But just to make sure I called my 94-year-old mother a couple of days ago to ask her about it.
My mom said she didn't recollect me having measles but she remembered that two of my bothers were very sick with measles at the same time. She recalled their high fevers, that my father, a doctor, brought home doses of gamma globulin to try and bolster their immune systems, and that our pediatrician was so worried that he even stopped by a couple of times after his office hours to check on them.
That was back when 1 in 500 hundred children infected with measles died from it.
I asked my mom if she knew of children back in her day who suffered from the bad complications that can develop from measles: pneumonia, deafness, or encephalitis.
She couldn't remember anymore.
But she still remembers how dangerous measles could be, as well as the terrible damage that could be inflicted by rubella, or German measles .
Back before the measles, mumps and rubella vaccine all but wiped out those diseases in our country, pregnant women who'd never had German measles and therefore had no immunity lived in fear of being exposed to the disease as it could cause birth defects such as deafness, eye damage, heart defects, mental retardation, and liver damage in their unborn child.
My mother still can't forget how early in her pregnancy with my youngest brother my older brother came down with rubella. As my mother had never had the disease all she could do to protect her unborn child was get a shot of immunity-boosting gamma globulin and pray that she wouldn't be infected.
As my mother no longer cares to follow the news much - it's all too depressing - she wasn't aware that measles and mumps outbreaks have been slithering their way across the country. So I told her about the outbreaks.
"Oh, ye gods!" was her response. "Don't they have a vaccine for those?"
I told her about the anti-vacciners who won't allow their children to be inoculated, and so these diseases have been making a comeback the last couple years.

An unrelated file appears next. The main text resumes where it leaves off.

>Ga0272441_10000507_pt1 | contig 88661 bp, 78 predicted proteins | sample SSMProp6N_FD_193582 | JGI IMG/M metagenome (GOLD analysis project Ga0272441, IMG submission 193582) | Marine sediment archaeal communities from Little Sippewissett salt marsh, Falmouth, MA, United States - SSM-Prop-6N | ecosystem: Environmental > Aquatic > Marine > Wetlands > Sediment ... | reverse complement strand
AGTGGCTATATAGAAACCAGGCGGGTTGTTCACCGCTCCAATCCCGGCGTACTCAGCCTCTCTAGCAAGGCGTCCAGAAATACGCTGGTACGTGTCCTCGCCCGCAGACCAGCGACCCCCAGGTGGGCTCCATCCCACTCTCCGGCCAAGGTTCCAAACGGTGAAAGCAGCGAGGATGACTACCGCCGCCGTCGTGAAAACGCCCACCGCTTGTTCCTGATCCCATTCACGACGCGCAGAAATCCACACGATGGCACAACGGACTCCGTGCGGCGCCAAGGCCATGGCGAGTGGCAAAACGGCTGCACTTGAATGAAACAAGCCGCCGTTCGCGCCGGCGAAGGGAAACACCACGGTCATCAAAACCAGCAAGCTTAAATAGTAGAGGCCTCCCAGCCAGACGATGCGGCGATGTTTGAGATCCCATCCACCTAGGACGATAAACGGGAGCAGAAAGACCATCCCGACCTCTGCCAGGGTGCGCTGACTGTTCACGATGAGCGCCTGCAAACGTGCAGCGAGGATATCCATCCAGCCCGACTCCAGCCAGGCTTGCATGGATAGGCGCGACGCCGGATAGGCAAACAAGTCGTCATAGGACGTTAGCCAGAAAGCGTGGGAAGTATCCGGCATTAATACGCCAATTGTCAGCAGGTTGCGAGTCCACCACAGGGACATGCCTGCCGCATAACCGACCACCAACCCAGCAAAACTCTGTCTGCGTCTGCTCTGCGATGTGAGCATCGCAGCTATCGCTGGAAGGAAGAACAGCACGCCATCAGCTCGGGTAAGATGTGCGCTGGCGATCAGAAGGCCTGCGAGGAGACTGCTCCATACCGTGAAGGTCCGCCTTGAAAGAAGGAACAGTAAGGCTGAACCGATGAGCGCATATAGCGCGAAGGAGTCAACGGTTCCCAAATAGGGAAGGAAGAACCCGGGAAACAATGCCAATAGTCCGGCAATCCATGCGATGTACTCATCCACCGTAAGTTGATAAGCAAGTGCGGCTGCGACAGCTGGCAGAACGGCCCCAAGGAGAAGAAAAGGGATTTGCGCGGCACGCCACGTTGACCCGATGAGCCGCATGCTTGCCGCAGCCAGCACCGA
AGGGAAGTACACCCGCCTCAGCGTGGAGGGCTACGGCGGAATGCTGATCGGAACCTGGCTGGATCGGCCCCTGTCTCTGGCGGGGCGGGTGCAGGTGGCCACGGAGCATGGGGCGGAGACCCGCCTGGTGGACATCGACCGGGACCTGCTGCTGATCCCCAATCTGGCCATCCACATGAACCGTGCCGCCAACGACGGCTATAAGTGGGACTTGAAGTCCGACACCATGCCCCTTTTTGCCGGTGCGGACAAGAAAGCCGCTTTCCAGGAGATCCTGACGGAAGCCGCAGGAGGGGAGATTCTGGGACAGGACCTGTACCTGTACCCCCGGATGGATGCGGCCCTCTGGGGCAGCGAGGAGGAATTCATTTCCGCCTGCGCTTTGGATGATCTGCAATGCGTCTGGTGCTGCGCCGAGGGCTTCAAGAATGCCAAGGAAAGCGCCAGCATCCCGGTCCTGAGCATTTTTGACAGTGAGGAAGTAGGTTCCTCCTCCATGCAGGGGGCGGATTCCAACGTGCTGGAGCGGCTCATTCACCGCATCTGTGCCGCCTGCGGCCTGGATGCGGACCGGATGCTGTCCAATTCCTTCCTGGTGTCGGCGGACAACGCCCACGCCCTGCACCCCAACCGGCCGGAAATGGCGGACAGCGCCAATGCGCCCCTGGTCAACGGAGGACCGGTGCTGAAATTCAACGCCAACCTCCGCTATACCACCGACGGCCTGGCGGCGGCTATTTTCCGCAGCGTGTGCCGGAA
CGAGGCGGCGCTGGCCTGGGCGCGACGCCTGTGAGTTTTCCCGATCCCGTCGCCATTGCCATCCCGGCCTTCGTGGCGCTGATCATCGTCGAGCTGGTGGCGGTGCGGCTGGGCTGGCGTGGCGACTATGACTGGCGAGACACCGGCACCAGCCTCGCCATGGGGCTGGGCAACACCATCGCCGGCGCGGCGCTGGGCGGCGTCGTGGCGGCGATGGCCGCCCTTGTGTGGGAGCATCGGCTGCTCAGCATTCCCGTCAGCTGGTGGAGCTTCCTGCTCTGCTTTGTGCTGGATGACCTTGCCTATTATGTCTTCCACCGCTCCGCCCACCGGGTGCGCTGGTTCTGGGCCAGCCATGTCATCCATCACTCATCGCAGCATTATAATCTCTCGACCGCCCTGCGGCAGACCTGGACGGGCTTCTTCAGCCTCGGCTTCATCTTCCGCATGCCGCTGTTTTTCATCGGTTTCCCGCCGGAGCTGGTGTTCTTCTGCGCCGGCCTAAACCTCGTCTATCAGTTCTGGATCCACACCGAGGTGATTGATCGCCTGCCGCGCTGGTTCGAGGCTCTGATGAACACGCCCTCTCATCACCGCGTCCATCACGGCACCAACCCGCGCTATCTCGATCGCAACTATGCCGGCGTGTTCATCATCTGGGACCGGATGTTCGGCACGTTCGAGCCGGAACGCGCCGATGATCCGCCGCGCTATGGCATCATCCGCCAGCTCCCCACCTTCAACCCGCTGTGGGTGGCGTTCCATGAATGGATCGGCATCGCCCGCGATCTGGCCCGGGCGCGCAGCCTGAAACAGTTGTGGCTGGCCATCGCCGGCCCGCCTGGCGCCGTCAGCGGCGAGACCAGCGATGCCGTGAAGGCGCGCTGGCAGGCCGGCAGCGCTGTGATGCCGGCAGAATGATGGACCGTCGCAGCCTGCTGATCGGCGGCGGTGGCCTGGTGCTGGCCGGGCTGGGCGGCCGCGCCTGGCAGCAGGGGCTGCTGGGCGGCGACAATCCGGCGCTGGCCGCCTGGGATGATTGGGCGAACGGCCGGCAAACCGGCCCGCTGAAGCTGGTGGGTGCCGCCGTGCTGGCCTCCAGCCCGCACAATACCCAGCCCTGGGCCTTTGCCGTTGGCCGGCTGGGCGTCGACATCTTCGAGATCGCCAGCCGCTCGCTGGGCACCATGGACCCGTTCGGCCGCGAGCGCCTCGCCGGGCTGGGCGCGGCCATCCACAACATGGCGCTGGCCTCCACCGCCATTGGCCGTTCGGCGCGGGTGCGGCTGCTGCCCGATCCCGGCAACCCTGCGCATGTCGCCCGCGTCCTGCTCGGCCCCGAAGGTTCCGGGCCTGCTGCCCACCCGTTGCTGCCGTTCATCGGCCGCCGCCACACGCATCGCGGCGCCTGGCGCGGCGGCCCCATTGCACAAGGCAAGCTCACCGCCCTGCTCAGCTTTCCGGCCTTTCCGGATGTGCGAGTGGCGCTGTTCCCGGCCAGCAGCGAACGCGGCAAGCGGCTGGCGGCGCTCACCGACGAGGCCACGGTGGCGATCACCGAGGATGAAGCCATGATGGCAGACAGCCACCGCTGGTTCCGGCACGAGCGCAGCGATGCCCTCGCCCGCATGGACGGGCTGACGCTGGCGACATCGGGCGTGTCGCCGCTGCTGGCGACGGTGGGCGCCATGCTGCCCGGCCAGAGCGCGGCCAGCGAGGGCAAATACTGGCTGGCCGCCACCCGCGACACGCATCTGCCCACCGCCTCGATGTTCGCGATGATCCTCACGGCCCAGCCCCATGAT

When my mother asked why in the world people wouldn't vaccinate their children I told her about the belief among some that the MMR vaccine causes autism.
My mother couldn't believe it. "Has that been proven?" she asked.
I told her that the theory that the vaccine causes autism was somebody's wild idea but that the theory has since been thoroughly investigated and disproved by scientists. It's a snake-oily old wives' tale that some people cling to as the truth.
"Oh, how can people believe that stuff?" my mother asked, albeit rhetorically.
"Because they've nevef seen measles," I answered, channeling my children's first pediatrician, Dr. Lillian Marks.
Dr. Marks was a pediatrician who had a practice in Whitehall, the urban Columbus suburb where Tom and I lived before we moved our family to Gahanna.
Dr. Marks was already in her 70's back when she began treating my children in the late 1970's, and when administering vaccination shots to them she would coo, "Oh, I know you don't like this, but it's better to get one shot than to get very sick and have to go to the hospital and get many shots, like children used to have to do."
She'd then sometimes recall scenes from when she was a young doctor in Chicago of hospital wards filled with suffering children from epidemics of diseases that vaccines were in the process of wiping out by the 1980's.
"If you ever saw a ward full of children with measles or whooping cough," she'd say, "and their mothers having to sit by them and watch them suffer... " She'd shake her head then emphasize how fortunate we were not to have to see those terrible epidemics anymore, thanks to the vaccines.
Except that the current anti-vacciner movement and flabby public health regulations may change that.
Which leaves me wondering whether I, who've never had measles, should look into getting an MMR shot myself.
"I'd go ahead and get the shot," my Mom suggested. "And," she added, "be sure and wash your hands a lot."
That I shall most certainly continue to do.